Dear Land Guy: Access and Easements

Dear Land Guy: Access and Easements

As a professional real estate agent, I frequently get calls from consumers asking questions about real estate and the buying and selling of it. I have listed below some of these questions.  The answers I have written are general and brief and as I have suggested, you will need to consult a legal expert for more detailed information.  

Dear Land Guy,
I am looking to buy a piece of property and hear a lot about “access” and “easements.”  What should I know about these? Bryan D., Jackson, MS

Dear Land Guy: Access and Easements

As I have mentioned before in previous articles, having full rights to a piece of property is paramount in the landowner’s right to use and enjoy the land.  Let’s look at both of these terms and analyze how they can affect the ownership of the land.

“Access” is the ability of the owner to have ingress and egress to and from their property.  An easement is the right, privilege or interest which one party has in the land of another. State statues vary as to the rights it gives to landowners in relation to access and easements.  Obviously the best access is through a legal easement or legal access which can come in many forms from property bordering public roads to recorded easements/deeds from landowners whose property has been acquired by deed or privilege by easement.

Many states have statutes that give easements through a variety of ways other than deeds. Let’s look at some of these.  

Easement by Necessity: This type of easement occurs when a property is “landlocked”- meaning it is entirely surrounded by adjoining owners and there is no way the new owner can access his property.  In some states, the landlocked owner of land outside of city limits has the right to secure an easement for ingress and egress across the lands of others. Usually this easement is across the shortest and most direct route to a public road and can be only so many feet wide. If the property you are looking at to purchase is landlocked, seek legal counsel concerning an easement before you make an offer for it.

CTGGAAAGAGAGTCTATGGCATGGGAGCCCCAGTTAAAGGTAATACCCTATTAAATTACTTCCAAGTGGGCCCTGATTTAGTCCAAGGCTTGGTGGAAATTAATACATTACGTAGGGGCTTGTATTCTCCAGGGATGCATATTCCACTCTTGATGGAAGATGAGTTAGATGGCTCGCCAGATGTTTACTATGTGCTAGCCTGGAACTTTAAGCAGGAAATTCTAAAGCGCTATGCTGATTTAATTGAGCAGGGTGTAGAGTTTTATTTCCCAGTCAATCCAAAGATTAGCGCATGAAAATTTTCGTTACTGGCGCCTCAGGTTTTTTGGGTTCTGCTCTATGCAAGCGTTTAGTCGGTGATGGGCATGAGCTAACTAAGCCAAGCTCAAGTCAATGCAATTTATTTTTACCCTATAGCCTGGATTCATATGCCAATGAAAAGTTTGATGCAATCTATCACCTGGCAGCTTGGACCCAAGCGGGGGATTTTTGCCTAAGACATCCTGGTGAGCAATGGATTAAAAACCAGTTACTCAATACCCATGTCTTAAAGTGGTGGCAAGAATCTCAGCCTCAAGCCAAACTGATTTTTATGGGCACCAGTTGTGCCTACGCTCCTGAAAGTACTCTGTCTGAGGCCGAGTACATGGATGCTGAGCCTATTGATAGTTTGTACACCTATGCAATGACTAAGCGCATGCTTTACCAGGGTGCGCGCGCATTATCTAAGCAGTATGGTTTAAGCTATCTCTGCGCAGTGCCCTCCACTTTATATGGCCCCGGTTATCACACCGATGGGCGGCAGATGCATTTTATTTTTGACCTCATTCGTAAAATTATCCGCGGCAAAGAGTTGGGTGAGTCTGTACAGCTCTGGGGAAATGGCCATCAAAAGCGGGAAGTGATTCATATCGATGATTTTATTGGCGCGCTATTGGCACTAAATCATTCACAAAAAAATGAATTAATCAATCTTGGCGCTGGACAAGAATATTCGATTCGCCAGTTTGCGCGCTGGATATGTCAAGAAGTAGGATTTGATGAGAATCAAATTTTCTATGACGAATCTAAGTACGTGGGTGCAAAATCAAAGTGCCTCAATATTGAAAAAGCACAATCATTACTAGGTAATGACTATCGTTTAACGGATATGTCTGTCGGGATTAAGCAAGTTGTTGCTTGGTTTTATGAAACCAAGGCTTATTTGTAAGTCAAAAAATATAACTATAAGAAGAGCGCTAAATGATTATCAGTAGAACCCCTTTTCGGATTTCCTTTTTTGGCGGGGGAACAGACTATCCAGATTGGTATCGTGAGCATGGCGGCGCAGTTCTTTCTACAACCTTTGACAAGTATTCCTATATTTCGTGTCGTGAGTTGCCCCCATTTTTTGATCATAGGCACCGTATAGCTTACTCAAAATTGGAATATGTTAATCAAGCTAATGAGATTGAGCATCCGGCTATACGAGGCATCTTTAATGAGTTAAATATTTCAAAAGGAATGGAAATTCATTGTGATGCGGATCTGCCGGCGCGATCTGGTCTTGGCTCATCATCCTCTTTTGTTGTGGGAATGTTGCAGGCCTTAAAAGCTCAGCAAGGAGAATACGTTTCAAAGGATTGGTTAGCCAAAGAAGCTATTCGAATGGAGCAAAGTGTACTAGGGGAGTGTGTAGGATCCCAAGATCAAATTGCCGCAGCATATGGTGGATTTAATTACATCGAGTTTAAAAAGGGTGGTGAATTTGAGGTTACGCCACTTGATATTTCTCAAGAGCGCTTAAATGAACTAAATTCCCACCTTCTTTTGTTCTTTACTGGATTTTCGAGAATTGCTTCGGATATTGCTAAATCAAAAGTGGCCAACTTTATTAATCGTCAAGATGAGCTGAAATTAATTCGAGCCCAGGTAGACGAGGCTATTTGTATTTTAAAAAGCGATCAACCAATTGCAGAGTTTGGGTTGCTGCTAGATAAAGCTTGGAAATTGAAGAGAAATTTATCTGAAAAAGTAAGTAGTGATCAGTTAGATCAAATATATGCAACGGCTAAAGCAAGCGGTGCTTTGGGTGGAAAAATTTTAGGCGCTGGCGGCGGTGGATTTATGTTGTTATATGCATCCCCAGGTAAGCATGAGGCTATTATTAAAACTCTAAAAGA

Easement in Gross:  This type of easement is typical of public utility companies, railroads, or pipelines whereby they are given access, which is not specifically attached to any specific land or the description. The purpose is usually to grant a company a right-of-way and ingress and egress to the property.

Easement by Prescription: This easement occurs when someone uses an easement over the land owned by another, in a continuous and uninterrupted use for a period of so many years, without receiving permission from the landowner. Because the landowner does nothing to stop the party using the easement, it becomes legal access after a certain point in time, which is 20 years in most states (although it varies so consult your attorney if need be).

Access and Easements are key components in being able to enjoy, manage, and utilize all aspects of your property. An attorney well versed in real estate law should be able to adequately inform the landowner or potential buyer of what types of access and/or easements are attached to a property and offer assistance in correcting any problems having to do with them. Although there are laws that can assist a landowner with access, it can sometimes be cost prohibitive and time taxing. It is always better to know up front what you are buying instead of trying to correct it after the closing.